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Ultrasound-guided five-point injection of botulinum toxin for patients with trapezius hypertrophy

Abstract

Objectives

Our study aimed to explore the clinical therapeutic effects of ultrasound-guided five-point injection of botulinum toxin type A for patients with trapezius hypertrophy.

Methods

Twenty female patients diagnosed with trapezius hypertrophy were enrolled in this study. The thicknesses of the trapezius muscle were measured by using the ultrasound scanner to locate the thickest point of trapezius, followed by labelling the other four points around the first point. Botulinum toxin type A was injected bilaterally (50 IU/side, 5 points/side) in the trapezius muscle of these patients. The surgery effects were evaluated by thicknesses of the trapezius muscle, intramuscular needle electromyographic and electroneurographic examinations, appearance changes and patients’ satisfactions.

Results

Statistically significant differences in thicknesses of the trapezius muscle were observed at 4 weeks (p < 0.001), 12 weeks (p < 0.001), 20 weeks (p < 0.001), 28 weeks (p = 0.011), 36 weeks (p = 0.022), and 44 weeks (p = 0.032) after surgery. The latencies of trapezius muscle became longer at 12 weeks after surgery (left: 2.40 ms, right: 2.53 ms vs. left: 1.75 ms, right: 2.00 ms). Electroneurographic results showed amplitude reduction of compound muscle action potentials (CMAPs) at 12 weeks after surgery (left: 1.91 uV, right: 3.10 uV vs. left: 15.00 uV, right: 15.40 uV). Obvious appearance changes were revealed at 12 weeks after surgery. All of 80% patients were very satisfied, 15% patients were relatively satisfied, and 5% patients were not satisfied with the surgery.

Conclusion

Ultrasound-guided five-point injection of botulinum toxin type A might be effective for patients with trapezius hypertrophy.

Highlights

  1. 1.

    Twenty female patients with trapezius hypertrophy were included in this study.

  2. 2.

    The thickest point of trapezius was located by ultrasound scanner to label the other four points for BOTOX injection.

  3. 3.

    It showed 80% patients were very satisfied, 15% relatively satisfied, and 5% not satisfied with the surgery.

Introduction

Human trapezius is a triangular muscle with the superior muscle fibers attached to the posterior aspect of the neck and the inferior fibers attached to the base of the spine of the scapula [1]. The muscular tension and hypertrophy of trapezius muscle predominantly affect the female population and could be caused by strain, pain, psychological stress, and myofascial tender- and trigger-points, leading to myalgia, primary fibromyalgia, and craniomandibular disorders [2, 3]. Therefore, it is really important to find effective treatments for patients with trapezius hypertrophy.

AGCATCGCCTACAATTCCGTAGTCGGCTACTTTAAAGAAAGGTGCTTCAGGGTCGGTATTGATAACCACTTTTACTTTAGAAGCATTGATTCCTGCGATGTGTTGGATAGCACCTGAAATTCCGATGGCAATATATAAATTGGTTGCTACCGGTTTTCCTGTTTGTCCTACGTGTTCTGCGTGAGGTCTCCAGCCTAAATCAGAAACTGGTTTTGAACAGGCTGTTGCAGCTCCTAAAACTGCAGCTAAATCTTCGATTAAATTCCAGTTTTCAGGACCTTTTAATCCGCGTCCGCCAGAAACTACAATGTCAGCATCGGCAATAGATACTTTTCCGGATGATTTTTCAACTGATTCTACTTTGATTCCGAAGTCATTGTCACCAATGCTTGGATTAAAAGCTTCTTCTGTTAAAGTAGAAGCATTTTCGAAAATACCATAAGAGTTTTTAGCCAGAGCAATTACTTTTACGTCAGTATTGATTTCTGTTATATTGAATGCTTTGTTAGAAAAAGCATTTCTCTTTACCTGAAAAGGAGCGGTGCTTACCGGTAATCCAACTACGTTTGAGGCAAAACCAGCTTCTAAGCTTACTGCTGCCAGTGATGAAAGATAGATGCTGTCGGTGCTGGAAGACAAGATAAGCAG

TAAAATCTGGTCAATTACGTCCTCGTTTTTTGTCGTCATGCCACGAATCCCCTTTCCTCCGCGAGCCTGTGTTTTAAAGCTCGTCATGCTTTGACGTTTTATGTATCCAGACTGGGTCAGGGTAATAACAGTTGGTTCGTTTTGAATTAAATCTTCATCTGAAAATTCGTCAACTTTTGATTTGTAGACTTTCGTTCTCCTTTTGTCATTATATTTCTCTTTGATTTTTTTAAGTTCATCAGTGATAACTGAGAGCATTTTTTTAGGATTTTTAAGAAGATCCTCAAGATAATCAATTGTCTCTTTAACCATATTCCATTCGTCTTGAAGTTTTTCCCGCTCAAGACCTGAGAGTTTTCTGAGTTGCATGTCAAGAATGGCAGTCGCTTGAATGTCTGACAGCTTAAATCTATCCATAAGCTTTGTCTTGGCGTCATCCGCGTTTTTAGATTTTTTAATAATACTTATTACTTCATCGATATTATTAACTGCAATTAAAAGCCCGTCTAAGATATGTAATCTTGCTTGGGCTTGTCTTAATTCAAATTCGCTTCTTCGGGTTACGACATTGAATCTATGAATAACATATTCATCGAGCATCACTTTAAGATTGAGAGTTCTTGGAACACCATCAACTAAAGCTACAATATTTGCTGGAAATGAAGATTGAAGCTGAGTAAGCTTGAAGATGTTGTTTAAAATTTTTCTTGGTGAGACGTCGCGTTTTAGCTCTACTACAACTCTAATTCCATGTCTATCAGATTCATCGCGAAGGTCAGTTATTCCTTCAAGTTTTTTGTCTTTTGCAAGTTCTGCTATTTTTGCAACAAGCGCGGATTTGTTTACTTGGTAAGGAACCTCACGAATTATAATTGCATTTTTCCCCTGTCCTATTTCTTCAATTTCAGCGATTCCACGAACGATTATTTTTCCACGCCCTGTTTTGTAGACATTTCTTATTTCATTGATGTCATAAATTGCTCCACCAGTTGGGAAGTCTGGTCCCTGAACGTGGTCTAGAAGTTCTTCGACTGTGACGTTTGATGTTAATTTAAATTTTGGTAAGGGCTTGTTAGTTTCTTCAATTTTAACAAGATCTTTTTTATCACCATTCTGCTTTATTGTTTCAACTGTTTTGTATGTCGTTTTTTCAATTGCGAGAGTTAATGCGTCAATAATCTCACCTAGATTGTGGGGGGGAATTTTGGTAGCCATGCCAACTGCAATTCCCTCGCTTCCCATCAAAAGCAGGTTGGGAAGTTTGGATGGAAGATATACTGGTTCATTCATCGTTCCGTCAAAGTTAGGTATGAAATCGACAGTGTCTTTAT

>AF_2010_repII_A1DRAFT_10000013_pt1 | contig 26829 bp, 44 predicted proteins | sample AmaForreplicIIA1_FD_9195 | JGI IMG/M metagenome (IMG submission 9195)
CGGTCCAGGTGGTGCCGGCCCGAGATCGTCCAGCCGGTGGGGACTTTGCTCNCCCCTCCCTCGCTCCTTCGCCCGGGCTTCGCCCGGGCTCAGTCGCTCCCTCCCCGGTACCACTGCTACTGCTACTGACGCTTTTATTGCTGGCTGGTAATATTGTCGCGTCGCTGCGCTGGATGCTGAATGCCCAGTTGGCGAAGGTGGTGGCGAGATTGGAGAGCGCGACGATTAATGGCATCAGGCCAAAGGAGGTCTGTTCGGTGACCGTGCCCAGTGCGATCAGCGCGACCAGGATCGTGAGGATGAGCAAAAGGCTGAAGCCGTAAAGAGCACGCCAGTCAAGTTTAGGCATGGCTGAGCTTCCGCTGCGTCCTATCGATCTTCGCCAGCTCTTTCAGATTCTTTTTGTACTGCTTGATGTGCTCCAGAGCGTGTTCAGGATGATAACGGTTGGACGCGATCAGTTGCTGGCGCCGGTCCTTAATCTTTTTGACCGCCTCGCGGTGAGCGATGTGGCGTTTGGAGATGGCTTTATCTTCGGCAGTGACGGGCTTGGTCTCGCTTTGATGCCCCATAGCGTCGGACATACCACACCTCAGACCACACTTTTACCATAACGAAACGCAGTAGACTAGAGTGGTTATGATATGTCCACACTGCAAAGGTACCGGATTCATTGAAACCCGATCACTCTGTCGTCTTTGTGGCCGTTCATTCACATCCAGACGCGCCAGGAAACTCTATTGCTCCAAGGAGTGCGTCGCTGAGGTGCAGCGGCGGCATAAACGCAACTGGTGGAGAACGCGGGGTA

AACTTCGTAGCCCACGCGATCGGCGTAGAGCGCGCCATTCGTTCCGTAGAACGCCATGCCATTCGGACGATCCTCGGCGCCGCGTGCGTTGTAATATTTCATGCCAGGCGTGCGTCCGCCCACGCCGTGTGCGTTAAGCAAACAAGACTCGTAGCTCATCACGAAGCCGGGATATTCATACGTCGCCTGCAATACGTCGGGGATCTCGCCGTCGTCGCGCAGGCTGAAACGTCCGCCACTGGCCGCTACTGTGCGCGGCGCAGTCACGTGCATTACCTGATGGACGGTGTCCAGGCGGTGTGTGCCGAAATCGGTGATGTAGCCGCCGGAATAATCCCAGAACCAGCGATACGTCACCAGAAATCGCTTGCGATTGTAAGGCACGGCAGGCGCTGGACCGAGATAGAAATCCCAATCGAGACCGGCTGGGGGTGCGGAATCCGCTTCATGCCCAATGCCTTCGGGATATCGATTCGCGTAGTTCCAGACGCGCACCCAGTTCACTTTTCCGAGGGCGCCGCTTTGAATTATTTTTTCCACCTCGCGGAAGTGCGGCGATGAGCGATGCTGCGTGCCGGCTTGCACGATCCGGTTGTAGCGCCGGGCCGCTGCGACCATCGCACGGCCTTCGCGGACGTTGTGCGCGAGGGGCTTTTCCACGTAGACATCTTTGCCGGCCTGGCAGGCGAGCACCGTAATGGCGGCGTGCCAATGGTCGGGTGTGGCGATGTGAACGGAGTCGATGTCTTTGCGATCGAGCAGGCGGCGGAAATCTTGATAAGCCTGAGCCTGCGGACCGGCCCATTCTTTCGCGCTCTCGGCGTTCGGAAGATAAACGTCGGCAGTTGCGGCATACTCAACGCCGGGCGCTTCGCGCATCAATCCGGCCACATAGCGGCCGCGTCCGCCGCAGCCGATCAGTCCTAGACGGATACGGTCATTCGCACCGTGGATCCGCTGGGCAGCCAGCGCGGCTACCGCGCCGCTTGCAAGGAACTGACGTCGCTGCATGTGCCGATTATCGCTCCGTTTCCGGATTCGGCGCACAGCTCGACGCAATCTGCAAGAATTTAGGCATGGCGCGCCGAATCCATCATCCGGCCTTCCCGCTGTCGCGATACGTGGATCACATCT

The anaerobic bacteria, Clostridium botulinum, produce a family of seven serologically distinguishable neurotoxins (type A, B, C1, D, E, F, and G), and each neurotoxin cleaves a different intracellular protein or the same target at distinct bonds [4]. The botulinum toxin type A is best known because of its successful and widespread clinical use for many disorders, such as headache (myofascial pain syndromes, migraine, and other headache types) [5, 6], spasticity [7], and cranial-cervical dystonia [8]. Botulinum toxin type A can selectively cleave synaptosomal protein with a molecular weight of 25 kDa (SNAP-25) and inhibit the release of the neurotransmitter, acetylcholine, at the neuromuscular junction thereby inhibiting striated muscle contractions [9, 10]. Thus, the botulinum toxin type A treatment often reduces the pain associated with headache, cervical dystonia and achalasia. However, few studies have reported about the botulinum toxin type A injection treatment methods for trapezius hypertrophy. The effects of botulinum neurotoxin are dependent on the location, concentration, and volume of the solution injected [11, 12]. Thus, it is necessary to standardize the injection procedures to improve the therapeutic effects, especially the locating method for injection sites. In the study of Zhou et al. [13], 30 women with bilateral trapezius hypertrophy were treated with botulinum toxin type A injection. The injection points were selected according to the following instructions: the intersection point between the lateral clavicle margin and the superior edge of the trapezius muscle is set as ‘A’ point; the intersection point between the vertical line of neck and the superior edge of the trapezius muscle is set as ‘H’ point; a line connecting the points ‘A’ and ‘H’ is drawn at the top edge of the trapezius in frontal view; ‘G’ point is marked from point A to the inside of the AH arc with the direct distance of 2 cm; taking H point as a perpendicular line and G point as a horizontal line, the range of two lines and GH arc is the injection area where located about 5–9 consecutive injection sites with interval of 1–2 cm per side. However, some patients showed no obvious improvement. Therefore, it is still necessary to develop more effective ways for injection of botulinum toxin for treating patients with trapezius hypertrophy.